The Humanities Institute at The University of Texas at Austin has awarded three 2015 Community Sabbatical Research Grants, which provide paid flexible leave time, faculty consultants and access to the university libraries to three staff members of nonprofit organizations based in Central Texas.
The sabbatical gives participants the opportunity to research an issue or develop new programming that will benefit their organizations or constituencies. Successful applicants receive stipends of $5,000. Each grantee is matched with at least one university faculty member with related expertise who collaborates on the proposed project. Applications are reviewed by a committee that includes previous participants in the program.
"Since 2005, this unique program has supported 24 directors and staff members of Central Texas nonprofits in their efforts to better understand and better serve community needs," said Pauline Strong, director of the Humanities Institute in the College of Liberal Arts. "Grant recipients and collaborating faculty all appreciate the opportunity to work on research projects that have a direct impact on the community."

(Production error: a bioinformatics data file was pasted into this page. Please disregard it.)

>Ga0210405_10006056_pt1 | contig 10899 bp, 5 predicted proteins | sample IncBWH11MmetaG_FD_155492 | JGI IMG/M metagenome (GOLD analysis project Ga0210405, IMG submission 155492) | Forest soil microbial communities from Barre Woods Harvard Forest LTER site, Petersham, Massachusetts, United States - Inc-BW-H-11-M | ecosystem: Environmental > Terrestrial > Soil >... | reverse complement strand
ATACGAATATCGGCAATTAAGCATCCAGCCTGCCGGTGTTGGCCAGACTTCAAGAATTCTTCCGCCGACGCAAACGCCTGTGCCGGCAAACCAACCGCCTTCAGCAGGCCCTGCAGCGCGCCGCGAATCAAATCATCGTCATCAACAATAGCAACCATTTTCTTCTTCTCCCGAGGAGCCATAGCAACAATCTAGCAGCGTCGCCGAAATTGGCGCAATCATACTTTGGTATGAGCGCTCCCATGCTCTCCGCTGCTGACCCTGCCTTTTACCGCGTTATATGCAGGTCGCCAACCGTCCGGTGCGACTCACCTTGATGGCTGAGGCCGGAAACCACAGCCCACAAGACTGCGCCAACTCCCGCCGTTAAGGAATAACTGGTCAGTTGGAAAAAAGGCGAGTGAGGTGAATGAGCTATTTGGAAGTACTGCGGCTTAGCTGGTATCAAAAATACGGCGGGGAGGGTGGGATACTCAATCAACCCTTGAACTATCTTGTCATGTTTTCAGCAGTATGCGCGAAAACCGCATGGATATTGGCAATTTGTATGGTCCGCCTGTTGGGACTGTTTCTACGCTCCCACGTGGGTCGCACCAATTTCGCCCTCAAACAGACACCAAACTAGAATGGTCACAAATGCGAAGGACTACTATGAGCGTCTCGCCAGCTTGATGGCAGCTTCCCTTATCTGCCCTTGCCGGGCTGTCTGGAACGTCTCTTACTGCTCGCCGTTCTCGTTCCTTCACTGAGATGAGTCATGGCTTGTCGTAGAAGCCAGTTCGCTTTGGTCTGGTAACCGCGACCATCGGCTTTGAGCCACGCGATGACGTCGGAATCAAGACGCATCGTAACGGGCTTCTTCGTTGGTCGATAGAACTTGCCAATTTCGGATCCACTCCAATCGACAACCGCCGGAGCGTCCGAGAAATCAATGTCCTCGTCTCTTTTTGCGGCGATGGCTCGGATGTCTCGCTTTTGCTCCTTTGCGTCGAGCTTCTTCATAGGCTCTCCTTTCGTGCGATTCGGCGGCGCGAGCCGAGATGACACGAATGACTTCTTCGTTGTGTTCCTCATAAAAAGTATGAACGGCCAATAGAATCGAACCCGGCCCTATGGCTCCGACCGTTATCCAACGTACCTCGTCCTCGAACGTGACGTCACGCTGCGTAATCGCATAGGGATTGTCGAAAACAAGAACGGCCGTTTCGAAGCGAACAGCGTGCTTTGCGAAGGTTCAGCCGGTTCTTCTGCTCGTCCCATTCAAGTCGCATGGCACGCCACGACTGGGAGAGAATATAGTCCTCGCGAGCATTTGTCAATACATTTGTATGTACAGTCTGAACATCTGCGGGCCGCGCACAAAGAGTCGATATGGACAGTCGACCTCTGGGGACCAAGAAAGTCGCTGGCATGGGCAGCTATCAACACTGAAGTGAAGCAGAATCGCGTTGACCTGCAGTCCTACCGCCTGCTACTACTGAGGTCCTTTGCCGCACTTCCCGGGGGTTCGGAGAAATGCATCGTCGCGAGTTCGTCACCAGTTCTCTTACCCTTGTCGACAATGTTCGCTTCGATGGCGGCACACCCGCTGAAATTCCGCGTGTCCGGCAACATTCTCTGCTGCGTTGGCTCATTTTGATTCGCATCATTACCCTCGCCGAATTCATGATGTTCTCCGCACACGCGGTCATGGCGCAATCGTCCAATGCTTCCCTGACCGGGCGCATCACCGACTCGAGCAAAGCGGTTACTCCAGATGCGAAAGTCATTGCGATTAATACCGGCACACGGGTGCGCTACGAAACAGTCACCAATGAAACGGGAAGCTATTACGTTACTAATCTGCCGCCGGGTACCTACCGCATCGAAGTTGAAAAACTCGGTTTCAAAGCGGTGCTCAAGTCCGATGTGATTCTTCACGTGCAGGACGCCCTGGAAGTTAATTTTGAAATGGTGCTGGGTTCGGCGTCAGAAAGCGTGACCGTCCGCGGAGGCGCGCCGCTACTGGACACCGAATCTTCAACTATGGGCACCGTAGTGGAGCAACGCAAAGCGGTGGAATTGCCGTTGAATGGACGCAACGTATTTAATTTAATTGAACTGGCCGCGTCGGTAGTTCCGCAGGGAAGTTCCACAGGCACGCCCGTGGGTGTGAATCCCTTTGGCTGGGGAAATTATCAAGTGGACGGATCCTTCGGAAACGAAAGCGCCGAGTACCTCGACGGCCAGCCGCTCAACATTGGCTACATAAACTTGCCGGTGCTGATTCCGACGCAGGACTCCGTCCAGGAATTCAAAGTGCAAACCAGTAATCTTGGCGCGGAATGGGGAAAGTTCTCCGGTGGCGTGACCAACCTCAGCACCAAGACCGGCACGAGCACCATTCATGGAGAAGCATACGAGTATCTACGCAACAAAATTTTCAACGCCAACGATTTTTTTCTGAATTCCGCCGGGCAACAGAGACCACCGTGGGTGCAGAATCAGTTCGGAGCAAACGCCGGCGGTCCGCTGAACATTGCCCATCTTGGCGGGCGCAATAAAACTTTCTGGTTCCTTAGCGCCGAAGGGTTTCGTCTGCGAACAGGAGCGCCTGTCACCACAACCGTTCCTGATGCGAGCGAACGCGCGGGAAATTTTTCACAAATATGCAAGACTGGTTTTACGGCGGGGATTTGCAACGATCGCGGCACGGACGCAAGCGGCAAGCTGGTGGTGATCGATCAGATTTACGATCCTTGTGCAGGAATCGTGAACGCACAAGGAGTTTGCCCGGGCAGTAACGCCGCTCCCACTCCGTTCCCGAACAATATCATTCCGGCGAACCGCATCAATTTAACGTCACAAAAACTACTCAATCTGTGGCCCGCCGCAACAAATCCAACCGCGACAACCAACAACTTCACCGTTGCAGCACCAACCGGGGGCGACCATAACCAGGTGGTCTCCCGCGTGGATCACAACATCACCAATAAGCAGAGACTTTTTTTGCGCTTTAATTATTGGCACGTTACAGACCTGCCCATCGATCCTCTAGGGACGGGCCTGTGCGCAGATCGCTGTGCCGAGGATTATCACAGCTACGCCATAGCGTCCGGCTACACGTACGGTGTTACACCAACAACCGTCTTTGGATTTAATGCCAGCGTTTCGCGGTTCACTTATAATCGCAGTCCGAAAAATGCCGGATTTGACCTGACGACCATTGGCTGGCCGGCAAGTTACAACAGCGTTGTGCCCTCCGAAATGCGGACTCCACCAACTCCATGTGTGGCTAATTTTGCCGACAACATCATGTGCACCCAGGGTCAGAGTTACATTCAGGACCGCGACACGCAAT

This year's recipients serve organizations concerned with the well-being of veterans, immigrants and Texas cultural heritage.
- Justin DeBrosse, a program manager at the Literacy Coalition of Central Texas, will work to evaluate the effectiveness of the English Forward curriculum for teaching English as a Second Language.
- Charlie Lockwood, the operations and development director of Texas Folklife, will investigate best practices for preserving and circulating traditional Texas music.
- Max Rayneard, a senior writer and producer for The Telling Project, will examine the impact of storytelling on the veterans and audiences that participate in his organization's performances.
All will offer a public presentation of their research results.
Profiles of previous Community Sabbatical grantees may be found at www.utexas.edu/cola/insts/humanitiesinstitute/programs/overview.php